M.o. Kelter: It's an argument that cherry picks a very, very small portion of the book and then blows it out of proportion. The book includes a few profiles of autistic savants. this too glossy? No. What's happening here is that people are shooting the messenger. Silberman is covering a huge swathe of history...and until recently? Very, very few autistic experiences were recorded. One reason Neurotribes includes a few autistic savants is because those were the only stories that were recorded for a long time. Autistics with communication challenges, or with greater self-care challenges, and so on...they were institutionalized, often killed, always hidden away. Neurotribes is not concealing autistic stories. Society did that. It still does that. What the book tries to do is look at that history...the history of how autistics were defined and treated and prevented from being part of the society around them. It's a messenger about autism history, not the mechanism suppressing that history. I think some people are just very reluctant to see the ugly truth about why autistic stories were completely absent for so long.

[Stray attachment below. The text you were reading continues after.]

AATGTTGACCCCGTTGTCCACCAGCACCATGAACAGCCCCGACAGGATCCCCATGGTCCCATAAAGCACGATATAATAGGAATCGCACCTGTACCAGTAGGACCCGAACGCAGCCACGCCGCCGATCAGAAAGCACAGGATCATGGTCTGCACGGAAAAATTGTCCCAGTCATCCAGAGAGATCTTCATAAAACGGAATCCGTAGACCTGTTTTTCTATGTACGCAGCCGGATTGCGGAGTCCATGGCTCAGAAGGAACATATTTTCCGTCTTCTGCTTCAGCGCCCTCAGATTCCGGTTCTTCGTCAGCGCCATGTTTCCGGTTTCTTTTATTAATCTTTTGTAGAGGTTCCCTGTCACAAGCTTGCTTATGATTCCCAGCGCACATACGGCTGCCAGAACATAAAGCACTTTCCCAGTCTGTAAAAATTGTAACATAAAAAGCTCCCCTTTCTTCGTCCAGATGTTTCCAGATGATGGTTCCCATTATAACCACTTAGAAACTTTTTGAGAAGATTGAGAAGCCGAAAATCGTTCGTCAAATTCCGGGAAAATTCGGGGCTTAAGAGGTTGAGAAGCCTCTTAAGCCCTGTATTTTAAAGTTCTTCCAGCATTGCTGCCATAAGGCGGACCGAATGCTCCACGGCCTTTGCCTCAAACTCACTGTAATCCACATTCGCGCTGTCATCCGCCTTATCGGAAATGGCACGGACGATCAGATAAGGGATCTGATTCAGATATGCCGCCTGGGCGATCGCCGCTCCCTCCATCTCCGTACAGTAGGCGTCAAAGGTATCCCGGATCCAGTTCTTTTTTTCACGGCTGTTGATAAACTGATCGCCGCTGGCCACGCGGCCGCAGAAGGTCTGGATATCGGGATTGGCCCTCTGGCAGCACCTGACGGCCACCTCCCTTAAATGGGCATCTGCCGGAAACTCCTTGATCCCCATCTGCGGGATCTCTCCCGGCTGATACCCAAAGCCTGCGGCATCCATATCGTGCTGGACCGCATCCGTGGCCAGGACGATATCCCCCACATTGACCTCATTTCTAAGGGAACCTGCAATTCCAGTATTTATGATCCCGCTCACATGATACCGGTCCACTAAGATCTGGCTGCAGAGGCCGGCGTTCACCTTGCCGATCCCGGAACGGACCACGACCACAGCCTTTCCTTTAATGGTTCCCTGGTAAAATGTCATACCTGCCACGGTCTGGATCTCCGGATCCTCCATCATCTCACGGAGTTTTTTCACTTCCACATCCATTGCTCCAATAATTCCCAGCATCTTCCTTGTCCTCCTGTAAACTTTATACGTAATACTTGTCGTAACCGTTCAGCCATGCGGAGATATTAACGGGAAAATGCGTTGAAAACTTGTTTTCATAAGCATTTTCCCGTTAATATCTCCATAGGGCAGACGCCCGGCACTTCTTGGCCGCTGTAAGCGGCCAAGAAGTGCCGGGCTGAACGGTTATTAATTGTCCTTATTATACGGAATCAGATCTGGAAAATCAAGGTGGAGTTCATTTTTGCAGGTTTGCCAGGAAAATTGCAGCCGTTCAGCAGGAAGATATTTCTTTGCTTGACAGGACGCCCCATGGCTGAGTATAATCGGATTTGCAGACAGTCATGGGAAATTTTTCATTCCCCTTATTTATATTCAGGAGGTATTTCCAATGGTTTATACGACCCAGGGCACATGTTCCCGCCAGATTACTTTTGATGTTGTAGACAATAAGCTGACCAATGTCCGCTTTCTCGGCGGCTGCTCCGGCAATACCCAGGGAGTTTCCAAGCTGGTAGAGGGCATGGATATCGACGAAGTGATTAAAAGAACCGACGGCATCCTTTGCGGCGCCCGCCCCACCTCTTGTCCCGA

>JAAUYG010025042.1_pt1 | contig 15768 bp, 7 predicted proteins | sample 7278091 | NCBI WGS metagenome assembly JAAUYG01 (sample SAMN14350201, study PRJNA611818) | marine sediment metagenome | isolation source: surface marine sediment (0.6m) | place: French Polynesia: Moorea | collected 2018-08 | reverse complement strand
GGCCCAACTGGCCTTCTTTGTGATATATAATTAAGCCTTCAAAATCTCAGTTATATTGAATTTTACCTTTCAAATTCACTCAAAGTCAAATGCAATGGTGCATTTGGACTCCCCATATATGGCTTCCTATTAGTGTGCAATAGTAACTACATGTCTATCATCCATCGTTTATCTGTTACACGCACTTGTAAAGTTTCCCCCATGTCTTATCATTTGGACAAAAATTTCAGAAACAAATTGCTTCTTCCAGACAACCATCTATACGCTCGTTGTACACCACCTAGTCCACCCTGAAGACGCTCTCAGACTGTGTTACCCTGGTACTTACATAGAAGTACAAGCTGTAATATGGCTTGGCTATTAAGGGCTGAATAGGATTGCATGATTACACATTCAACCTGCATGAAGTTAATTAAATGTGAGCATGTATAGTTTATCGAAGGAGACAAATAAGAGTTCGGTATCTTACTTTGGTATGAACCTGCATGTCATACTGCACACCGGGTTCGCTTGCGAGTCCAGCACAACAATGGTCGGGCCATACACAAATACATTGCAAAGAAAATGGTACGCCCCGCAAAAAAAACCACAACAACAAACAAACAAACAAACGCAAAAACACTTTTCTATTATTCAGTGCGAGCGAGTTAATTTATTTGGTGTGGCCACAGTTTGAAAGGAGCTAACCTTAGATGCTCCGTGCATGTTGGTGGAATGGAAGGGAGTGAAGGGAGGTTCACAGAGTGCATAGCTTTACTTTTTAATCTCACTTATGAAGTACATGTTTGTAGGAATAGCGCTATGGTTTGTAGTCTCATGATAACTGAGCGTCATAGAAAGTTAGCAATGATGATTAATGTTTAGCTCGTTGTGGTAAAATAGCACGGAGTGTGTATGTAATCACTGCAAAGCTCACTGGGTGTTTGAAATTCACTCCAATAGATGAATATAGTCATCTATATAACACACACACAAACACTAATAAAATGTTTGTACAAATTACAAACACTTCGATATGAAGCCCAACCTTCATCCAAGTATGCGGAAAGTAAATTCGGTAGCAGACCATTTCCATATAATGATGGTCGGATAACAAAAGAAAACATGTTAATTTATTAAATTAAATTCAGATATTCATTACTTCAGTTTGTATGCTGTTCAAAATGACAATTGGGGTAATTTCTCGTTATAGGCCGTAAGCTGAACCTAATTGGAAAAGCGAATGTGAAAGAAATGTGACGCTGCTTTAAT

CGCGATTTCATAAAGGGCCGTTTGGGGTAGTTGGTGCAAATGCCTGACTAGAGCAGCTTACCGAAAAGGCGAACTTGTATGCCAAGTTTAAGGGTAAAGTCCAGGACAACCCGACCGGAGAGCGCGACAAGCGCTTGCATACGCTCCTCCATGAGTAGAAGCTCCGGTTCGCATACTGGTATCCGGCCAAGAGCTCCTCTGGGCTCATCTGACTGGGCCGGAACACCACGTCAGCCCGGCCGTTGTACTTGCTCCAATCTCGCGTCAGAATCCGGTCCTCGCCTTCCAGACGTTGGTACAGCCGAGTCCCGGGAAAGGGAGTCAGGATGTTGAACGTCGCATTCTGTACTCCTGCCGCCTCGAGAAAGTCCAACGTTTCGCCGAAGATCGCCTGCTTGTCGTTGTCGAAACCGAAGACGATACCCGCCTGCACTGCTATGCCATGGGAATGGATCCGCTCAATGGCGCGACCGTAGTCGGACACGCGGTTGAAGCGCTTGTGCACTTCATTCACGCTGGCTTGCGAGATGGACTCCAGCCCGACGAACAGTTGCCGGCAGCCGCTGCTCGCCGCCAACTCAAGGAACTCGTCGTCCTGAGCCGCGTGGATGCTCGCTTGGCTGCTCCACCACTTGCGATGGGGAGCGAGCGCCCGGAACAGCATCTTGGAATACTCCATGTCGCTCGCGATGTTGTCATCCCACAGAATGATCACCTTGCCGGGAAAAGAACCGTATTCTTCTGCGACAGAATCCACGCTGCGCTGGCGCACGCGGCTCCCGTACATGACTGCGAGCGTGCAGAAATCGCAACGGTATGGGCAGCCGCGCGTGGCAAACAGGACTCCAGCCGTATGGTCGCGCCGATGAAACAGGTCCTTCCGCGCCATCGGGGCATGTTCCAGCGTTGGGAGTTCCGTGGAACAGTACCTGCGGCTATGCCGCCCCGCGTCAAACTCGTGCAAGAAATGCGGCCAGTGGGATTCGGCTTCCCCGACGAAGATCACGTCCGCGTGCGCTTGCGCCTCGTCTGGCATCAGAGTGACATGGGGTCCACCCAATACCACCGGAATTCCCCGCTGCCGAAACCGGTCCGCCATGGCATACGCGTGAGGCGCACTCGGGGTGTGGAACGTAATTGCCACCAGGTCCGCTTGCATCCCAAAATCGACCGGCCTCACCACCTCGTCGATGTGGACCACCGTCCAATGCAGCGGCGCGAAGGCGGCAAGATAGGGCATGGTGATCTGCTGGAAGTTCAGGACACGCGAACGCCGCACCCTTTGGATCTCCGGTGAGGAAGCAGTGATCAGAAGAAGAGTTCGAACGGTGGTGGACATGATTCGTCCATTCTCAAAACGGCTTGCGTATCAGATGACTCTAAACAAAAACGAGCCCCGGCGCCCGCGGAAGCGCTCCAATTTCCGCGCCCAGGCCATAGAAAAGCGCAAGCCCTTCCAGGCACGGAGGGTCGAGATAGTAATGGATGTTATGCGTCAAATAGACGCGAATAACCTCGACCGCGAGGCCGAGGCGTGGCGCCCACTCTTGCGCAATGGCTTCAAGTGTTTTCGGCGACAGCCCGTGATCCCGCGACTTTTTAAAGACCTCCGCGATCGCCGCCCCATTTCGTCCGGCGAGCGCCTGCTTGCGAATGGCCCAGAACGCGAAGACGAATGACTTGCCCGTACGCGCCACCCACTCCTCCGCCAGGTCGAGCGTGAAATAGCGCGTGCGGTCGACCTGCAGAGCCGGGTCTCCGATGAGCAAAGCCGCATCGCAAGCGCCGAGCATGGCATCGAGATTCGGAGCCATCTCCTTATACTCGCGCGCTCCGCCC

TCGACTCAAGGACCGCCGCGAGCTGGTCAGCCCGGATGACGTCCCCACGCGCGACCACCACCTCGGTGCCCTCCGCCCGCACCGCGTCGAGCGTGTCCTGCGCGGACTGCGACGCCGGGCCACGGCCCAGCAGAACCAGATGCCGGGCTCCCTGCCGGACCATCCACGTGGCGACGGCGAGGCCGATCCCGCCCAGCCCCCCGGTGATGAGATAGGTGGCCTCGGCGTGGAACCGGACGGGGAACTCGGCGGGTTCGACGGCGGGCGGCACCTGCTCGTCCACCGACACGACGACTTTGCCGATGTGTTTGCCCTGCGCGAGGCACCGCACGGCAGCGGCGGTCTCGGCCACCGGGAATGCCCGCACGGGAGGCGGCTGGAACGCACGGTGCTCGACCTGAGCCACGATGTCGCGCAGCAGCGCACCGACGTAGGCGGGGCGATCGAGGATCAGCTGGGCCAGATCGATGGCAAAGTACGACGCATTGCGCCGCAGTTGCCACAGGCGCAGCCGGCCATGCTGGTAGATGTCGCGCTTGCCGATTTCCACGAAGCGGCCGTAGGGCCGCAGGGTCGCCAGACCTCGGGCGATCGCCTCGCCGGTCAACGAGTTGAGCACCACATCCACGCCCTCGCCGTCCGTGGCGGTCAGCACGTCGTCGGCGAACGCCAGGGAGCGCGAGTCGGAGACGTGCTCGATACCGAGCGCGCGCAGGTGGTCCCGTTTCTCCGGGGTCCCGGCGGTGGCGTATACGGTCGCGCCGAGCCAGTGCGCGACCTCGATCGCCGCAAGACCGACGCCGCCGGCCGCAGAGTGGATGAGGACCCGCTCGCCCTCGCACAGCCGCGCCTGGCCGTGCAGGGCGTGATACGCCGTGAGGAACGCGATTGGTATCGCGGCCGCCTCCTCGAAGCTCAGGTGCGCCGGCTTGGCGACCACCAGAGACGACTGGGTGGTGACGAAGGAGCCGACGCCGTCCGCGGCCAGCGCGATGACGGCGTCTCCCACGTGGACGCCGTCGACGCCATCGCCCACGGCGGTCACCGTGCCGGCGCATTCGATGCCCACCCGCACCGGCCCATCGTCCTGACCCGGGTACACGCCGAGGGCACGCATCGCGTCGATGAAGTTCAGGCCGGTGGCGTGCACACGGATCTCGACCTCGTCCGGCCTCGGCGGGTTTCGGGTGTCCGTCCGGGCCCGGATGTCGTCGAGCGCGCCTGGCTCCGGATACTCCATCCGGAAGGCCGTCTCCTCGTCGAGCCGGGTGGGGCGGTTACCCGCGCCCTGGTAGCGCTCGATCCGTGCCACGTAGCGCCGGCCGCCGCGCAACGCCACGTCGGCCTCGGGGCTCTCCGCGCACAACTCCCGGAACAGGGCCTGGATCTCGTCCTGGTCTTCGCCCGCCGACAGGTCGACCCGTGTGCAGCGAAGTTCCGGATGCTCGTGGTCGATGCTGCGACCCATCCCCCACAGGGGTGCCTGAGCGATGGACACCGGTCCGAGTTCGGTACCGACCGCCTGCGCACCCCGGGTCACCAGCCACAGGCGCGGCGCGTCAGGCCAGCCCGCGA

Shannon Rosa: I would say those claims are being delivered by people who are preemptively prejudiced, don't understand neurodiversity at all, hate-read the book, and/or somehow failed to notice anything but the "strange gift" section of this passage:

"Whatever autism is, it is not a unique product of modern civilization. It is a strange gift from our deep past, passed down through millions of years of evolution.Neurodiversity advocates propose that instead of viewing this gift as an error of nature—a puzzle to be solved and eliminated with techniques like prenatal testing and selective abortion—society should regard it as a valuable part of humanity’s genetic legacy, while ameliorating the aspects of autism that can be profoundly disabling without adequate forms of support."